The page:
8 Taxonomy of Service Processes Low divergence High divergence (standardized service) (customized service) Processing Processing Processing Processing Processing Processing of goods Information of people of goods Information of people Dry Check Auto repair Computer No Cleaning processing Tailoring a programming Customer Restocking Billing for a suit Designing a Contact a vending credit card building machine Ordering Supervision Indirect groceries of a landing customer from a home by an air contact computer controller No Operating Withdrawing Operating Sampling Documenting Driving a customer- a vending cash from an elevator food at a medical rental car service machine an ATM Riding an buffet dinner history Using a worker Assembling escalator Bagging of health club interaction premade groceries Searching for facility (self- furniture information Direct service) in a library Customer Customer Food Giving a Providing Home Portrait Haircutting Contact service service in a lecture public carpet painting Performing worker restaurant Handling transit cleaning Counseling a surgical interaction Hand car routine bank Mass Landscaping operation washing transactions vaccination service 4-8

9 Generic Approaches to Service Design Production-line Limit Discretion of Personnel Division of Labor Substitute Technology for People Standardize the Service Customer as Coproducer Self Service Smoothing Service Demand Customer-Generated Content Customer Contact Degree of Customer Contact Separation of High and Low Contact Operations Sales Opportunity and Service Delivery Options Information Empowerment Employee Customer 4-9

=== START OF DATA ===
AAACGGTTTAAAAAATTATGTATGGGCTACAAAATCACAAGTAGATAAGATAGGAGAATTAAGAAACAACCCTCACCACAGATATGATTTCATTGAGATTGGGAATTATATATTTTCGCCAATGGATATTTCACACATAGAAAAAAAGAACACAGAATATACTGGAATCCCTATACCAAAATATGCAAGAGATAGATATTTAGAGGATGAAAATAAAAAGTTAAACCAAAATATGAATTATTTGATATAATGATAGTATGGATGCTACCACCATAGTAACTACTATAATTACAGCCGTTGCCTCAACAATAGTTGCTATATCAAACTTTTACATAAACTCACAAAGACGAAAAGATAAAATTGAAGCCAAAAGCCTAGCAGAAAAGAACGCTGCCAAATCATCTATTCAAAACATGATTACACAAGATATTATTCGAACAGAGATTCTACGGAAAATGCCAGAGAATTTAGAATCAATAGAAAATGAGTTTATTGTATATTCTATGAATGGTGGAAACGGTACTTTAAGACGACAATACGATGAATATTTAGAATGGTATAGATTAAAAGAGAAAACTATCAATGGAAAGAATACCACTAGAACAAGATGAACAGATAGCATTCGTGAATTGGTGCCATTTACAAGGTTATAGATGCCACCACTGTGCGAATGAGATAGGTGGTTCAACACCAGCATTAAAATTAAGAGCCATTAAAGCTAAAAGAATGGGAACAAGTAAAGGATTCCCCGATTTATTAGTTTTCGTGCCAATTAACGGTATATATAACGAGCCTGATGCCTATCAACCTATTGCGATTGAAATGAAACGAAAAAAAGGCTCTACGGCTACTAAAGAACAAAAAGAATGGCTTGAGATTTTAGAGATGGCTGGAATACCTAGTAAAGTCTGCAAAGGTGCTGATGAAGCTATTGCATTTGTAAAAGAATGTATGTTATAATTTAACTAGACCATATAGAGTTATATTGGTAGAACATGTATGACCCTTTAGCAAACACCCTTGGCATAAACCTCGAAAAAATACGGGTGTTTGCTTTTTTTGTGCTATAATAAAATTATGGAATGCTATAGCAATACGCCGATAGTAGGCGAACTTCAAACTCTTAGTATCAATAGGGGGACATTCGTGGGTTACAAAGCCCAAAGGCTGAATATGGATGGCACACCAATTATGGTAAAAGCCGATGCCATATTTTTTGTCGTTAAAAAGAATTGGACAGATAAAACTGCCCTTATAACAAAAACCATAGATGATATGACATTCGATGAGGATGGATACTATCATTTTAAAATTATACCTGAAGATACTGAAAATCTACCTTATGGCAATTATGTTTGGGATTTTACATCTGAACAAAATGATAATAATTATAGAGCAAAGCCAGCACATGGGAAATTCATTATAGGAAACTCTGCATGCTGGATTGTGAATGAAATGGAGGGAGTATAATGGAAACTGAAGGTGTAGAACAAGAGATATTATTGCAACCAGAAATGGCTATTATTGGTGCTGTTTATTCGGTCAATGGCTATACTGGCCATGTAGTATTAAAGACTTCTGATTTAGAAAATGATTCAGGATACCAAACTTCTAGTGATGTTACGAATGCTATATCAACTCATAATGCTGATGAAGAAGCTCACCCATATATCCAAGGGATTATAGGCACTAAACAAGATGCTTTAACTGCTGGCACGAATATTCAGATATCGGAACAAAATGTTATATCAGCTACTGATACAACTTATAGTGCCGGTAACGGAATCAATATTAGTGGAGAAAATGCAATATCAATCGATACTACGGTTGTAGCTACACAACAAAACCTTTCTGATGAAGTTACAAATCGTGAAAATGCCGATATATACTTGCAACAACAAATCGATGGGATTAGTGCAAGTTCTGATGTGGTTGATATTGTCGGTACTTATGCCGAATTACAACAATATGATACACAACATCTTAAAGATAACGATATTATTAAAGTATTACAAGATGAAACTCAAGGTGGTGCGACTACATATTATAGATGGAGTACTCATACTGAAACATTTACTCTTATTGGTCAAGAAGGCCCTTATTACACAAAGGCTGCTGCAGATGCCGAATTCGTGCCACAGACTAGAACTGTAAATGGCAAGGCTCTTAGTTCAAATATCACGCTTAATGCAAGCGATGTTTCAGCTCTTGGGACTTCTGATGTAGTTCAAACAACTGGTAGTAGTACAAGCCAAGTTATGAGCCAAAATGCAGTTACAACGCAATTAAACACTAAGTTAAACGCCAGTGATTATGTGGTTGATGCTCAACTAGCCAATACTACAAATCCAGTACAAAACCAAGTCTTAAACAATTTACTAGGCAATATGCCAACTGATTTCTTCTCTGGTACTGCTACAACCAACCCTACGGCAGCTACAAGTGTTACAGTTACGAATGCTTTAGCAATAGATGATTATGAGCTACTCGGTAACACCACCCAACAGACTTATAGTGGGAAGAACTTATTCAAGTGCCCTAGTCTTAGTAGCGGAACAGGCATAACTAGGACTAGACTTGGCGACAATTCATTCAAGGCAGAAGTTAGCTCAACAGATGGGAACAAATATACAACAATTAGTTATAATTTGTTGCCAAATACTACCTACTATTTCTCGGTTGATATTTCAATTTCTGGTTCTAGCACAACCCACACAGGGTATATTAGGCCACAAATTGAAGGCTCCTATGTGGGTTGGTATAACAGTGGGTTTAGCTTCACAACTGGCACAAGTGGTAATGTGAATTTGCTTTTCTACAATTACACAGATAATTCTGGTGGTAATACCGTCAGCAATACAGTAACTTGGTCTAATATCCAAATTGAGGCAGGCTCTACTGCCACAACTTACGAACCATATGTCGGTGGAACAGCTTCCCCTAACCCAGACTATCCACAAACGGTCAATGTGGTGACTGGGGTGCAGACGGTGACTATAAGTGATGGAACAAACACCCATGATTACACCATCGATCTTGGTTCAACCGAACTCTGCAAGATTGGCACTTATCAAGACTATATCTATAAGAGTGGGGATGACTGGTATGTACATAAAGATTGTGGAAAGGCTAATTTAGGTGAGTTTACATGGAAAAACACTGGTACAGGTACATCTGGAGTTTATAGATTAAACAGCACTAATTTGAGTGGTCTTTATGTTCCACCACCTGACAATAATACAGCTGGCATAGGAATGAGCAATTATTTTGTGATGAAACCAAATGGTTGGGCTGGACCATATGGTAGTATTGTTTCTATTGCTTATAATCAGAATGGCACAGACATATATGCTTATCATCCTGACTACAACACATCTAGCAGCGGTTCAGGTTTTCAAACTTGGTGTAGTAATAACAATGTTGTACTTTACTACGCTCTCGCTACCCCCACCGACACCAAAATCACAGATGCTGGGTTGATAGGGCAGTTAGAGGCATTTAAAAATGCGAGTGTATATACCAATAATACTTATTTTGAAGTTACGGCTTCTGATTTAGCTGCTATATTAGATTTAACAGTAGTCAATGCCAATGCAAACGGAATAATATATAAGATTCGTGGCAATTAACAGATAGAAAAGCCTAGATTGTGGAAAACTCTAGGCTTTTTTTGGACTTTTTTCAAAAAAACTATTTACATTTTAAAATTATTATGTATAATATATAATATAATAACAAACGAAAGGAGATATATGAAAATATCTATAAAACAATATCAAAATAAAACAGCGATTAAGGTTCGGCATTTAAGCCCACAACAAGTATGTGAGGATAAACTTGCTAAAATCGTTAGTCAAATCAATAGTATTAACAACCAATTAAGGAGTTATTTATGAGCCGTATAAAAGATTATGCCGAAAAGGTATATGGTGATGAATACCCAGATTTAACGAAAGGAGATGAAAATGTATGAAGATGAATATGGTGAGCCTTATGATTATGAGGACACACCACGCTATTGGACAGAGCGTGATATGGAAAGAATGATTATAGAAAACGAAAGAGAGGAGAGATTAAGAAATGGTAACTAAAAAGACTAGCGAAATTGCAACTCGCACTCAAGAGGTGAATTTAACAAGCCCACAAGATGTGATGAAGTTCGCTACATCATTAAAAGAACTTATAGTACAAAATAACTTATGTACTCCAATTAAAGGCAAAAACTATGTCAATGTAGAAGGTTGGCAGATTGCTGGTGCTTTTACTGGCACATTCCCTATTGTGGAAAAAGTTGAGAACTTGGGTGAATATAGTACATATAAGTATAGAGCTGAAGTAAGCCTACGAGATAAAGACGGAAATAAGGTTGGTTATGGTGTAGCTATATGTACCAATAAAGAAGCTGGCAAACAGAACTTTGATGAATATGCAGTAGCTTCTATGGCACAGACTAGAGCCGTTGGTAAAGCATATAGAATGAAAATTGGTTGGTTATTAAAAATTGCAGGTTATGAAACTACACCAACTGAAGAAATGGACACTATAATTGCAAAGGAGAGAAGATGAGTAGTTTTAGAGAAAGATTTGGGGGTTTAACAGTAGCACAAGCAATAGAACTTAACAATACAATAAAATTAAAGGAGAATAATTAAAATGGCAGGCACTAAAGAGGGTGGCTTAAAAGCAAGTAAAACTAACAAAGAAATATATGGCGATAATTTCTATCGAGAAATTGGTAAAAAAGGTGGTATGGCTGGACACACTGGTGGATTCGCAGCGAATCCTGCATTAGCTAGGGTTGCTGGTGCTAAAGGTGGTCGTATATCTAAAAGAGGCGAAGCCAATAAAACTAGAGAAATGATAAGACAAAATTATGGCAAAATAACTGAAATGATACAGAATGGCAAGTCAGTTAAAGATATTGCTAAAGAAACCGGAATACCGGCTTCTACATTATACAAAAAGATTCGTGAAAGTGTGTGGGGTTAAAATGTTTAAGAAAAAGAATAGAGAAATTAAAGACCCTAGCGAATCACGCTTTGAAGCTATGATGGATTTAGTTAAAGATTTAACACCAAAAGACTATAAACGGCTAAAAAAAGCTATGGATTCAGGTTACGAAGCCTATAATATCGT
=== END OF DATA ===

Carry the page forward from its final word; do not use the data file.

10 Discussion Questions What are the limits in the production-line approach to service? Give an example of a service in which isolation of the technical core would be inappropriate. What are some drawbacks of customer participation in the service delivery process? What ethical issues are raised in the promotion of sales during a service transaction? Go to and find the current non-manufacturing share of total business R&D for the countries listed in Table 1.1. Are there any surprises? 4-10

11 Generic Service Design Techniques Simplification Standardization Modularity

12 Customer Value Equation 4-12

13 Service Blueprint A type of process flowchart that emphasizes customer interaction and service related items such as failure points and lines of visiblity. Why?

14 Service Blueprint of Luxury Hotel 4-14

15 Service Blueprint for an Installment Lending Operation Source: Lynn Shostack, “Service Positioning through Structural Change,” Journal of Marketing 51 (January 1987), p. 36. Reprinted with permission by the American Marketing Association

16 100 Yen Sushi House 1. Prepare a service blueprint for the 100 Yen Sushi House. 2. What features differentiate 100 Yen Sushi House and how do they create a competitive advantage? 3. How has the 100 Yen Sushi House incorporated the just-in-time system into its operations? 4. Suggest other services that could adopt the 100 Yen Sushi House service delivery concept. 4-16

17 100 Yen Sushi House Layout Miso and Tea Station CONVERSATION AREA Dishwashing Counter in Back ENTRANCE CONVEYOR BELT TAKE-OUT POSITION = CHEF 4-17